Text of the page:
Aruni Kashyap’s translation feels a little uneven. The vivid imagery of the novel comes across clearly, but the interactions between characters feel awkward and stilted, as if everyone were speaking in a language unfamiliar to them. None of this hides the fact that The Bronze Sword of Thengphakhri Tehsildar is nuanced and consistently surprising, and I’m glad it’s finally available in English.


April 11, 2013

James Joyce, The Cats of Copenhagen

(On the question of dogs vs cats in literature, this might be relevant)

From last weekend’s column:


Recently Maria Popova of the website BrainPickings brought the existence of a children’s book by Sylvia Plath to the internet’s attention. The It-Doesn’t-Matter Suit tells the story of a little boy called Max who comes into possession of the perfect suit. It’s always a little strange, and rather nice, to find literary figures known for their writing for adults show that they could be pretty good children’s writers as well. Like many people I was introduced to Ted Hughes not through his poetry, but his children’s books The Iron Man and (this one was a little after my time) The Iron Woman. And James Joyce wrote two children’s books- The Cat and the Devil and, published for the first time last year along with illustrations by Casey Sorrow, The Cats of Copenhagen.

Both of these books are in the form of letters sent to Joyce’s grandson Stephen—there was some controversy upon the book’s publication over whether all of Joyce’s writings or only those previously published, belonged in the public domain once the copyright had expired in 2012.

Apparently, along with The Cat and the Devil Joyce had sent Stephen a toy cat filled with sweets, a filling of which the grown-ups in Stephen’s life would probably have disapproved. The first lines of The Cats of Copenhagen are possibly an apology for his inability to send another cunningly concealed cache of candy: “Alas! I cannot send you a Copenhagen cat because there are no cats in Copenhagen”.

Joyce appears to have loved cats. There’s an episode in Ulysses in which Leopold Bloom, also clearly a cat person, feeds and speaks lovingly to his pet, who answers with an evocative “mkgnao!”, far more catlike than the more traditional “meow”. It’s fitting that he should have dedicated two books to the creatures. Children’s literature is full of faithful hounds and naughty pups. Cats (except in rare works like Anushka Ravishankar’s I Like Cats) tend to get short-changed; the only iconic figure they have is Puss-in-Boots.

If there are no cats in Copenhagen, Joyce’s book seems to suggest that the city would be vastly improved by the introduction of some. The Copenhagen invoked here is a city in thrall to its policemen, who sit at home reading and smoking in bed and drinking buttermilk (how does one apply for this job? I am very well qualified), sending out boys in red to carry out their orders. Meanwhile the citizens depend entirely on these orders, apparently lacking the ability to do such basic things as cross roads without instructions.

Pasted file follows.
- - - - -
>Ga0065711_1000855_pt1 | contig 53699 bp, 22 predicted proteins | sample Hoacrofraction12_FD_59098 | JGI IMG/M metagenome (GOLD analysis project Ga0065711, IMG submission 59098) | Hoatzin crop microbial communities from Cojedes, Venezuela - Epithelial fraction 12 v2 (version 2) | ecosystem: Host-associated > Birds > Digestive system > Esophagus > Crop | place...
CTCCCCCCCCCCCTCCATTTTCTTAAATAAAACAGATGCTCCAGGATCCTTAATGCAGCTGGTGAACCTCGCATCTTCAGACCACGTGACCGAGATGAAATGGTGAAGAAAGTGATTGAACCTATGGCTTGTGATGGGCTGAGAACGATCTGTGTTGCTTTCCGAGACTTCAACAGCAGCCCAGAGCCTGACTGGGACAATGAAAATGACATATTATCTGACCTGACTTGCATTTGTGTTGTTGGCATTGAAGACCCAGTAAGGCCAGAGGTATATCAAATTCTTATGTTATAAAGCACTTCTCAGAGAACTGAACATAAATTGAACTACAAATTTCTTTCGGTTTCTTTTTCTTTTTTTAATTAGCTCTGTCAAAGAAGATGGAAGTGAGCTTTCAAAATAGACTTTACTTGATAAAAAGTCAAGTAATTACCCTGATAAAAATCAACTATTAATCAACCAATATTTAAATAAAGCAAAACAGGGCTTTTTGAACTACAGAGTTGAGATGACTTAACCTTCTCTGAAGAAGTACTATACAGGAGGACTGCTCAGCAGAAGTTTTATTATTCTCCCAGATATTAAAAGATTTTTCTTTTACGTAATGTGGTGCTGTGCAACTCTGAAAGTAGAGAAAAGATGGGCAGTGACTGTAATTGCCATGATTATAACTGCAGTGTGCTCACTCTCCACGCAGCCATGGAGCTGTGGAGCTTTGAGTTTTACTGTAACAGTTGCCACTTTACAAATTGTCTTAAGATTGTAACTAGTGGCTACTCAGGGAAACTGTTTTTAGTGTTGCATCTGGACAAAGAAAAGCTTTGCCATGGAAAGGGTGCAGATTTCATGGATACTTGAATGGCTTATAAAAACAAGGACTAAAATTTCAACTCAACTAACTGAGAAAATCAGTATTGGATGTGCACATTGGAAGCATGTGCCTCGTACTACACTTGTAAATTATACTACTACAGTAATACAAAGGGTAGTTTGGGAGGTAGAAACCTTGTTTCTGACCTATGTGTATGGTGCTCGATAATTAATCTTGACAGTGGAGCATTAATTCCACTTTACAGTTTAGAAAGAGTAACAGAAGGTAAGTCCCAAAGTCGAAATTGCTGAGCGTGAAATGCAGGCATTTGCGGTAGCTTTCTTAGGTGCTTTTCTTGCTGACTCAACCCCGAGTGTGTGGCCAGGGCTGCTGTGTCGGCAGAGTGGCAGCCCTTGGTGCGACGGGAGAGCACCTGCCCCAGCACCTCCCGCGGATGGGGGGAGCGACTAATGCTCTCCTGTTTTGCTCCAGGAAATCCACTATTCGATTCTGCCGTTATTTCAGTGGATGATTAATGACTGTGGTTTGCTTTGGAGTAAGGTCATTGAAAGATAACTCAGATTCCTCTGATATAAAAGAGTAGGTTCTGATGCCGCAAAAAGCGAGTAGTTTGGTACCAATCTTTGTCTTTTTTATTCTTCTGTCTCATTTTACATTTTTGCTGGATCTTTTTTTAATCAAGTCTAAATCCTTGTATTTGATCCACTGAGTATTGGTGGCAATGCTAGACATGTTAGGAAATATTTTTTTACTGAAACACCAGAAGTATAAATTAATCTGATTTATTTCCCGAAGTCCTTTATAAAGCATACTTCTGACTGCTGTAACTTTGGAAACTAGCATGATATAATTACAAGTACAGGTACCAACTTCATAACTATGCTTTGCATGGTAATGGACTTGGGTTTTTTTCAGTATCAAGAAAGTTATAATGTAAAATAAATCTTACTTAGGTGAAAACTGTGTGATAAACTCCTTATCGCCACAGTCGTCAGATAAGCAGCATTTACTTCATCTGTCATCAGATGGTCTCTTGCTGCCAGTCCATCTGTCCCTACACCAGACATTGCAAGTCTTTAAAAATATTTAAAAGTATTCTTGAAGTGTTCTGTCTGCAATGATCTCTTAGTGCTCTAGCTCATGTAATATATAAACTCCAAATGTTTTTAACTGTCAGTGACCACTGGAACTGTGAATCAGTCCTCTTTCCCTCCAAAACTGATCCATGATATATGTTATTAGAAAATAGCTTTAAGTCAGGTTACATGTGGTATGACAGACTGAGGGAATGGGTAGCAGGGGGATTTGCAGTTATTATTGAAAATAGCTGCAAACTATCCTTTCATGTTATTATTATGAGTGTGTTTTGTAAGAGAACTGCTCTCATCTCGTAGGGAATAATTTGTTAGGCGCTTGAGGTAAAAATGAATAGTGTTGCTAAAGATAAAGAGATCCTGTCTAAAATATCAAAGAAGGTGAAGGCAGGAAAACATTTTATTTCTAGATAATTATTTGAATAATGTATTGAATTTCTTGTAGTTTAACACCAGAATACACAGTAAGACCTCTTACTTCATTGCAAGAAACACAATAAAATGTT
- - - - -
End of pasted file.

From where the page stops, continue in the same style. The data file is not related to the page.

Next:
Casey Sorrow’s art lends another layer to this odd little account of the city. There are no cats, we’re told; but Sorrow’s illustrations are full of them. Cats crossing roads, cats on bicycles, policeman-cats lying in bed and gorging themselves. Is the author lying to his grandson? Would cats, were they introduced to the city, behave like humans? What does it mean to be a cat?

A cat, of course, being independent sort of creature, can “cross a road without any instructions from a policeman”. There’s an element of anarchy in the book’s proposed plan, which is to introduce cats to the city so that they may teach by example, render the policemen obsolete, and eat fish. Copenhagen, we’re told, has many fish.

Joyce’s insistence on the city’s abundance of fish has created, for me, a nice little linguistic mystery. “There are lots and lots of fish/ and bicycles but/ there are no cats,” he says. For most people the bringing together of fish and bicycles will recall a famous feminist statement. “A woman needs a man like a fish needs a bicycle” was popularised by Gloria Steinem, but she credits it to the Australian writer Irina Dunn, in 1970. Long after Joyce, then; The Cats of Copenhagen was written in 1936. But Dunn in turn credits the fish-and-bicycle wording to an unnamed philosophical work; perhaps Joyce read the same book? Or the whole thing is a complete coincidence.


April 10, 2013

Bet Me, choice and body horror

About halfway through Jennifer Crusie’s Bet Me, the protagonists have decided that they want to stay away from one another. Neither of them particularly wants a relationship with the other person (though they are attracted to one another), and (naturally) a series of increasingly unsubtle signs that they are destined for one another makes them uncomfortable.

Bet Me was recommended to me as a funny, fat-positive romance novel. It’s certainly the first, and to some extent the second–though I take issue with some aspects of it. It’s also a book that bases its plot on a well-worn trope of the genre, only to completely to undo it. Because the bet plot is a staple one. Our hero (or in at least one book I’ve read, our heroine) bets he can seduce our heroine (or our hero, presumably), but finds himself falling in love with her; heroine finds out about the bet at the worst possible time and will not believe he really cares for her; true love prevails and our hero is forgiven because men will be men or something. In Crusie’s book this is all a misunderstanding– it’s Min’s evil ex-boyfriend who tries to make the bet with Cal, and though Cal doesn’t accept it, Min, overhearing, thinks he has (we’re not told if she is a romance reader).